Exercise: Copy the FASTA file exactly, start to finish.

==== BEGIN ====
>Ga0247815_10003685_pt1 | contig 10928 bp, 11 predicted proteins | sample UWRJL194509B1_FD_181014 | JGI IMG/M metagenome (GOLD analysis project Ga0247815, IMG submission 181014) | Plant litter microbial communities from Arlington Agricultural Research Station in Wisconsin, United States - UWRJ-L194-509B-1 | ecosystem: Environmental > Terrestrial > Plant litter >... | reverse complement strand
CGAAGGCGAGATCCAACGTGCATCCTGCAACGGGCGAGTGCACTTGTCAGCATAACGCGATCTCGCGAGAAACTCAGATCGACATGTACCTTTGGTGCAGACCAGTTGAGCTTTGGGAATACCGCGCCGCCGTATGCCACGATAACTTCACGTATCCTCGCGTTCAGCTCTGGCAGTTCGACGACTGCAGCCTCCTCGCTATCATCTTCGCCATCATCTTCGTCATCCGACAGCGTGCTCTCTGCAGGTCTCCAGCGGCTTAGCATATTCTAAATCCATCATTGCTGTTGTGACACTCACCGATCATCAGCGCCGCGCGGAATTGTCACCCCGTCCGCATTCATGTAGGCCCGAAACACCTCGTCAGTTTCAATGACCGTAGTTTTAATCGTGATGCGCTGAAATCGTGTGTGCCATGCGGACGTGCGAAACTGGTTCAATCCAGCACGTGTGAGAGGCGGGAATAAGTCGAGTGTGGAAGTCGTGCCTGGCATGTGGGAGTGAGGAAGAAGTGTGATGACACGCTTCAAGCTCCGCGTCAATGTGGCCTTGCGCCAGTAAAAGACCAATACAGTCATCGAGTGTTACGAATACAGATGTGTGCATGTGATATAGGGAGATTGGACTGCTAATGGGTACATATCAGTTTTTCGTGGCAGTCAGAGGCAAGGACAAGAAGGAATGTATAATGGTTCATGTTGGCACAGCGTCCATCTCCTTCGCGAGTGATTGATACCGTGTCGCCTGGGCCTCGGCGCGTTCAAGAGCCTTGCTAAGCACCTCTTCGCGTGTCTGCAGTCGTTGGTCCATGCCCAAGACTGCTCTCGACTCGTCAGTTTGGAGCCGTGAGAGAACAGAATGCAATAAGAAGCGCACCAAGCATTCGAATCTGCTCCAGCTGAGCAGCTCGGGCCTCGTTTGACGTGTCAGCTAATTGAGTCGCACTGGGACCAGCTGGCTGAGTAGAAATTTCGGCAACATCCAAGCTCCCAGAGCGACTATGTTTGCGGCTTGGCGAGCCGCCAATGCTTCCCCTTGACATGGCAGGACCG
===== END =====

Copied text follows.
>Ga0247815_10003685_pt1 | contig 10928 bp, 11 predicted proteins | sample UWRJL194509B1_FD_181014 | JGI IMG/M metagenome (GOLD analysis project Ga0247815, IMG submission 181014) | Plant litter microbial communities from Arlington Agricultural Research Station in Wisconsin, United States - UWRJ-L194-509B-1 | ecosystem: Environmental > Terrestrial > Plant litter >... | reverse complement strand
CGAAGGCGAGATCCAACGTGCATCCTGCAACGGGCGAGTGCACTTGTCAGCATAACGCGATCTCGCGAGAAACTCAGATCGACATGTACCTTTGGTGCAGACCAGTTGAGCTTTGGGAATACCGCGCCGCCGTATGCCACGATAACTTCACGTATCCTCGCGTTCAGCTCTGGCAGTTCGACGACTGCAGCCTCCTCGCTATCATCTTCGCCATCATCTTCGTCATCCGACAGCGTGCTCTCTGCAGGTCTCCAGCGGCTTAGCATATTCTAAATCCATCATTGCTGTTGTGACACTCACCGATCATCAGCGCCGCGCGGAATTGTCACCCCGTCCGCATTCATGTAGGCCCGAAACACCTCGTCAGTTTCAATGACCGTAGTTTTAATCGTGATGCGCTGAAATCGTGTGTGCCATGCGGACGTGCGAAACTGGTTCAATCCAGCACGTGTGAGAGGCGGGAATAAGTCGAGTGTGGAAGTCGTGCCTGGCATGTGGGAGTGAGGAAGAAGTGTGATGACACGCTTCAAGCTCCGCGTCAATGTGGCCTTGCGCCAGTAAAAGACCAATACAGTCATCGAGTGTTACGAATACAGATGTGTGCATGTGATATAGGGAGATTGGACTGCTAATGGGTACATATCAGTTTTTCGTGGCAGTCAGAGGCAAGGACAAGAAGGAATGTATAATGGTTCATGTTGGCACAGCGTCCATCTCCTTCGCGAGTGATTGATACCGTGTCGCCTGGGCCTCGGCGCGTTCAAGAGCCTTGCTAAGCACCTCTTCGCGTGTCTGCAGTCGTTGGTCCATGCCCAAGACTGCTCTCGACTCGTCAGTTTGGAGCCGTGAGAGAACAGAATGCAATAAGAAGCGCACCAAGCATTCGAATCTGCTCCAGCTGAGCAGCTCGGGCCTCGTTTGACGTGTCAGCTAATTGAGTCGCACTGGGACCAGCTGGCTGAGTAGAAATTTCGGCAACATCCAAGCTCCCAGAGCGACTATGTTTGCGGCTTGGCGAGCCGCCAATGCTTCCCCTTGACATGGCAGGACCG